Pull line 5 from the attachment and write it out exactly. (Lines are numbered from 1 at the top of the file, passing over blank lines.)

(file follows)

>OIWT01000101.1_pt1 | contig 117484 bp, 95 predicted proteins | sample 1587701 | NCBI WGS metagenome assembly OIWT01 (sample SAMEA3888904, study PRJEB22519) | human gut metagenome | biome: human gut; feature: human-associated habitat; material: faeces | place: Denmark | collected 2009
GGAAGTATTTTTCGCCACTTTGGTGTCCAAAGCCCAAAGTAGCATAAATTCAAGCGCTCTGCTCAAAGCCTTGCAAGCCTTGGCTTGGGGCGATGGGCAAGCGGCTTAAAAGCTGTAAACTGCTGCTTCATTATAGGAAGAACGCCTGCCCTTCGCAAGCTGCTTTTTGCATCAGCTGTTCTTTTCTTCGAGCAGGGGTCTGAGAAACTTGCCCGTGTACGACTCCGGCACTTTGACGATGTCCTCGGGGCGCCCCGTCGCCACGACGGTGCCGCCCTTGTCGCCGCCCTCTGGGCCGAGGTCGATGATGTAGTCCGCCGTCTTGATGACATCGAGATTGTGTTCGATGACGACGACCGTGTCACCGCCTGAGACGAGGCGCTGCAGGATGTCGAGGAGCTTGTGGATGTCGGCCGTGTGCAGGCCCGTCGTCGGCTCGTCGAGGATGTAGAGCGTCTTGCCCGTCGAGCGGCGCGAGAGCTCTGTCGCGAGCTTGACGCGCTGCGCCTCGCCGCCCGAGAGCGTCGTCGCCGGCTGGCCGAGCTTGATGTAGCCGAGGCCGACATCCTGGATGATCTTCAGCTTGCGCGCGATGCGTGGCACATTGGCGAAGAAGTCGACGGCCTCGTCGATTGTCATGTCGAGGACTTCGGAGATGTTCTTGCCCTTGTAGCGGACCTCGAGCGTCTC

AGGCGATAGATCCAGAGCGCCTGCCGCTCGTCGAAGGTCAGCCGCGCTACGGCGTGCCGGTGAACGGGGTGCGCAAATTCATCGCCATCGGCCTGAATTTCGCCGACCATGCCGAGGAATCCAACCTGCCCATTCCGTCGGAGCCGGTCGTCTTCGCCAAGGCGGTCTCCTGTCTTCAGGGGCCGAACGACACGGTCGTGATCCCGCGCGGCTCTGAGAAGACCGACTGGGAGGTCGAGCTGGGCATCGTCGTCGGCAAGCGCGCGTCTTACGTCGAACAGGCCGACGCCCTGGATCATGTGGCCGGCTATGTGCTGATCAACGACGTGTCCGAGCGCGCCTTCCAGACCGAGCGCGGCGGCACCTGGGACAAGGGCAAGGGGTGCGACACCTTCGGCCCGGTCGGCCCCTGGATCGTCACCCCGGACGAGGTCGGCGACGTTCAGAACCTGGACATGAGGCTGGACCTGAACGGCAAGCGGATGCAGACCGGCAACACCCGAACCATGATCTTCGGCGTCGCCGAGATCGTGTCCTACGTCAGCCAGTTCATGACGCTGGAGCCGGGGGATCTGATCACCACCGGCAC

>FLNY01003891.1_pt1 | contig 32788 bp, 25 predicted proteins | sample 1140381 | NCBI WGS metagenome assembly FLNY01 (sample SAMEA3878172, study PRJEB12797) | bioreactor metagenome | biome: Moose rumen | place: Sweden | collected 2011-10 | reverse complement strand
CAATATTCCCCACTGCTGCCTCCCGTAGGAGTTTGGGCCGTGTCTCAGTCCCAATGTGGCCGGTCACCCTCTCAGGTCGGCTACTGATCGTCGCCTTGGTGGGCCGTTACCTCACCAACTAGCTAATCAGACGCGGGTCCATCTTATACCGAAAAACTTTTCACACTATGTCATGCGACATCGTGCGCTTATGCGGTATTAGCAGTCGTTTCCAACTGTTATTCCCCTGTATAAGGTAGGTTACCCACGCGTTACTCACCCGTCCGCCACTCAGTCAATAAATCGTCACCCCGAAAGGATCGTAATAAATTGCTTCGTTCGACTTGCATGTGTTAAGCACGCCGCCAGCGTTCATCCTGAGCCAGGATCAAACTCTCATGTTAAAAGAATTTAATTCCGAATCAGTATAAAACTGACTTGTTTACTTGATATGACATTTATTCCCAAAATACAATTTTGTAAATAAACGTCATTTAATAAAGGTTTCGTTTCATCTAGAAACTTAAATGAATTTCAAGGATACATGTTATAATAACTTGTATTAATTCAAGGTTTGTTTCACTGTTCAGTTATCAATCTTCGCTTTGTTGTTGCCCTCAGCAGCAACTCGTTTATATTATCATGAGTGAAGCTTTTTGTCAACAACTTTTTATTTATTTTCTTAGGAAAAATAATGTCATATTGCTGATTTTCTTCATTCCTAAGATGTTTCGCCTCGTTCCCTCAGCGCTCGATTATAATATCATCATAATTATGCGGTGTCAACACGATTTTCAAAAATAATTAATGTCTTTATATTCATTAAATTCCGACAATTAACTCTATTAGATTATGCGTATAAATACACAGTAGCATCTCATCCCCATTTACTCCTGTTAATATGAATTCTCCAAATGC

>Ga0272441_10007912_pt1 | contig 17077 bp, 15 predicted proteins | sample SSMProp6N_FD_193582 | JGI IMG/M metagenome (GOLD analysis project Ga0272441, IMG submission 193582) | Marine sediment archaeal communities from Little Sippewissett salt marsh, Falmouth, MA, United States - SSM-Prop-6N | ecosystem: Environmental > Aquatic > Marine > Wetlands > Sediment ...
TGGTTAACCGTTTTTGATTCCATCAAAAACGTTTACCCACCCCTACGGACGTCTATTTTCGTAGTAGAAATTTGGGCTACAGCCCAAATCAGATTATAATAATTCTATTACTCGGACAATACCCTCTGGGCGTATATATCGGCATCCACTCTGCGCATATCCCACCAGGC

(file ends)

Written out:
CAATATTCCCCACTGCTGCCTCCCGTAGGAGTTTGGGCCGTGTCTCAGTCCCAATGTGGCCGGTCACCCTCTCAGGTCGGCTACTGATCGTCGCCTTGGTGGGCCGTTACCTCACCAACTAGCTAATCAGACGCGGGTCCATCTTATACCGAAAAACTTTTCACACTATGTCATGCGACATCGTGCGCTTATGCGGTATTAGCAGTCGTTTCCAACTGTTATTCCCCTGTATAAGGTAGGTTACCCACGCGTTACTCACCCGTCCGCCACTCAGTCAATAAATCGTCACCCCGAAAGGATCGTAATAAATTGCTTCGTTCGACTTGCATGTGTTAAGCACGCCGCCAGCGTTCATCCTGAGCCAGGATCAAACTCTCATGTTAAAAGAATTTAATTCCGAATCAGTATAAAACTGACTTGTTTACTTGATATGACATTTATTCCCAAAATACAATTTTGTAAATAAACGTCATTTAATAAAGGTTTCGTTTCATCTAGAAACTTAAATGAATTTCAAGGATACATGTTATAATAACTTGTATTAATTCAAGGTTTGTTTCACTGTTCAGTTATCAATCTTCGCTTTGTTGTTGCCCTCAGCAGCAACTCGTTTATATTATCATGAGTGAAGCTTTTTGTCAACAACTTTTTATTTATTTTCTTAGGAAAAATAATGTCATATTGCTGATTTTCTTCATTCCTAAGATGTTTCGCCTCGTTCCCTCAGCGCTCGATTATAATATCATCATAATTATGCGGTGTCAACACGATTTTCAAAAATAATTAATGTCTTTATATTCATTAAATTCCGACAATTAACTCTATTAGATTATGCGTATAAATACACAGTAGCATCTCATCCCCATTTACTCCTGTTAATATGAATTCTCCAAATGC